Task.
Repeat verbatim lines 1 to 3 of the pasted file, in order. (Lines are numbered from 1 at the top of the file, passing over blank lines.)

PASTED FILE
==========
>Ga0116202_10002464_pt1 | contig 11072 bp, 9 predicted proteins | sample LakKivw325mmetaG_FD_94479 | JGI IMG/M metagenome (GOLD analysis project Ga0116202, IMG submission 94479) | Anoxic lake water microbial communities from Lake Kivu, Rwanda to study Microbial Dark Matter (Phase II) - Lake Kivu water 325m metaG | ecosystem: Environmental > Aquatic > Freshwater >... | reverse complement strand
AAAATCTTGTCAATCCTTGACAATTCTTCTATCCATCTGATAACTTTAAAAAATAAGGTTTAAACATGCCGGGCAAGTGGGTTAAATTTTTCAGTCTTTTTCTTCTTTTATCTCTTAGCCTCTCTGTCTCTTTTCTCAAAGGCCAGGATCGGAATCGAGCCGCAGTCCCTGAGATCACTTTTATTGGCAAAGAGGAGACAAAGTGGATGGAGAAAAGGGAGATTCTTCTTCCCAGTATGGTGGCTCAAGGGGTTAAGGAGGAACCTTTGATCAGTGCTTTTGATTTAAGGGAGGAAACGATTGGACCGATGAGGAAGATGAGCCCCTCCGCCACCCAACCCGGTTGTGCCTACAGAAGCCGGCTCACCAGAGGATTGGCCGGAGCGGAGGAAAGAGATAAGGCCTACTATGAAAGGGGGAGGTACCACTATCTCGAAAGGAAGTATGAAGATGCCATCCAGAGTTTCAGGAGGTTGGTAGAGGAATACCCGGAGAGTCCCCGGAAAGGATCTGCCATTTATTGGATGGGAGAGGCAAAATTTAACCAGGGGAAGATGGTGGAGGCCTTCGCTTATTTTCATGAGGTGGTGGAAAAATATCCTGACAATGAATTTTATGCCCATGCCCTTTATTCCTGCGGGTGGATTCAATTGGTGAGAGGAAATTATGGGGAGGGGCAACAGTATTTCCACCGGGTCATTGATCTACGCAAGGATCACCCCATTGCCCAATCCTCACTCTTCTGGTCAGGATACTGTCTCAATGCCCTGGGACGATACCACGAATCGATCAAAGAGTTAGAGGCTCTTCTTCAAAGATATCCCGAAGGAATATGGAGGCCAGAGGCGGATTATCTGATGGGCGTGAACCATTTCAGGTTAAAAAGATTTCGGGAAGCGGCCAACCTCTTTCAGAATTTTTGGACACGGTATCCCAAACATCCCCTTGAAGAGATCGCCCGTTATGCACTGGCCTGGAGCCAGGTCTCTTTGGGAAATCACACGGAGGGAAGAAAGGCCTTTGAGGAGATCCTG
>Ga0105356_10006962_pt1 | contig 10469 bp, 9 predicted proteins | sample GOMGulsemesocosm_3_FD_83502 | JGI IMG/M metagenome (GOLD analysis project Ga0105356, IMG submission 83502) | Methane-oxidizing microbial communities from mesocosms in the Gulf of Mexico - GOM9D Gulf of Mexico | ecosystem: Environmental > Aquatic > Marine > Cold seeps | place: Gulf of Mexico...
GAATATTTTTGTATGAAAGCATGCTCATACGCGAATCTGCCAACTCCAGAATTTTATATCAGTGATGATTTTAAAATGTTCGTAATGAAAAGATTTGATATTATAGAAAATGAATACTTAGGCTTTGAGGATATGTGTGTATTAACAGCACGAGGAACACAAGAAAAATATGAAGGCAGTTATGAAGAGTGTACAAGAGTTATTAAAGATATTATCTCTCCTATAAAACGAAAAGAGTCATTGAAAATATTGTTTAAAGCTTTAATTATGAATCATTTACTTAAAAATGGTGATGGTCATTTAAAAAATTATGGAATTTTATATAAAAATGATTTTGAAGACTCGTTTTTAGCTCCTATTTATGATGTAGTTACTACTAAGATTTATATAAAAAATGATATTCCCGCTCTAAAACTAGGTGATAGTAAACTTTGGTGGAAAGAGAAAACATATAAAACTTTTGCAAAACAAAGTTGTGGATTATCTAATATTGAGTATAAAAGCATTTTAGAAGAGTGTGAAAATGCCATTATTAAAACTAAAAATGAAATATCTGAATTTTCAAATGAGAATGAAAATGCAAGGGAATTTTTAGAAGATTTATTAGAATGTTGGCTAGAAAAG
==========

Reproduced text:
>Ga0116202_10002464_pt1 | contig 11072 bp, 9 predicted proteins | sample LakKivw325mmetaG_FD_94479 | JGI IMG/M metagenome (GOLD analysis project Ga0116202, IMG submission 94479) | Anoxic lake water microbial communities from Lake Kivu, Rwanda to study Microbial Dark Matter (Phase II) - Lake Kivu water 325m metaG | ecosystem: Environmental > Aquatic > Freshwater >... | reverse complement strand
AAAATCTTGTCAATCCTTGACAATTCTTCTATCCATCTGATAACTTTAAAAAATAAGGTTTAAACATGCCGGGCAAGTGGGTTAAATTTTTCAGTCTTTTTCTTCTTTTATCTCTTAGCCTCTCTGTCTCTTTTCTCAAAGGCCAGGATCGGAATCGAGCCGCAGTCCCTGAGATCACTTTTATTGGCAAAGAGGAGACAAAGTGGATGGAGAAAAGGGAGATTCTTCTTCCCAGTATGGTGGCTCAAGGGGTTAAGGAGGAACCTTTGATCAGTGCTTTTGATTTAAGGGAGGAAACGATTGGACCGATGAGGAAGATGAGCCCCTCCGCCACCCAACCCGGTTGTGCCTACAGAAGCCGGCTCACCAGAGGATTGGCCGGAGCGGAGGAAAGAGATAAGGCCTACTATGAAAGGGGGAGGTACCACTATCTCGAAAGGAAGTATGAAGATGCCATCCAGAGTTTCAGGAGGTTGGTAGAGGAATACCCGGAGAGTCCCCGGAAAGGATCTGCCATTTATTGGATGGGAGAGGCAAAATTTAACCAGGGGAAGATGGTGGAGGCCTTCGCTTATTTTCATGAGGTGGTGGAAAAATATCCTGACAATGAATTTTATGCCCATGCCCTTTATTCCTGCGGGTGGATTCAATTGGTGAGAGGAAATTATGGGGAGGGGCAACAGTATTTCCACCGGGTCATTGATCTACGCAAGGATCACCCCATTGCCCAATCCTCACTCTTCTGGTCAGGATACTGTCTCAATGCCCTGGGACGATACCACGAATCGATCAAAGAGTTAGAGGCTCTTCTTCAAAGATATCCCGAAGGAATATGGAGGCCAGAGGCGGATTATCTGATGGGCGTGAACCATTTCAGGTTAAAAAGATTTCGGGAAGCGGCCAACCTCTTTCAGAATTTTTGGACACGGTATCCCAAACATCCCCTTGAAGAGATCGCCCGTTATGCACTGGCCTGGAGCCAGGTCTCTTTGGGAAATCACACGGAGGGAAGAAAGGCCTTTGAGGAGATCCTG
>Ga0105356_10006962_pt1 | contig 10469 bp, 9 predicted proteins | sample GOMGulsemesocosm_3_FD_83502 | JGI IMG/M metagenome (GOLD analysis project Ga0105356, IMG submission 83502) | Methane-oxidizing microbial communities from mesocosms in the Gulf of Mexico - GOM9D Gulf of Mexico | ecosystem: Environmental > Aquatic > Marine > Cold seeps | place: Gulf of Mexico...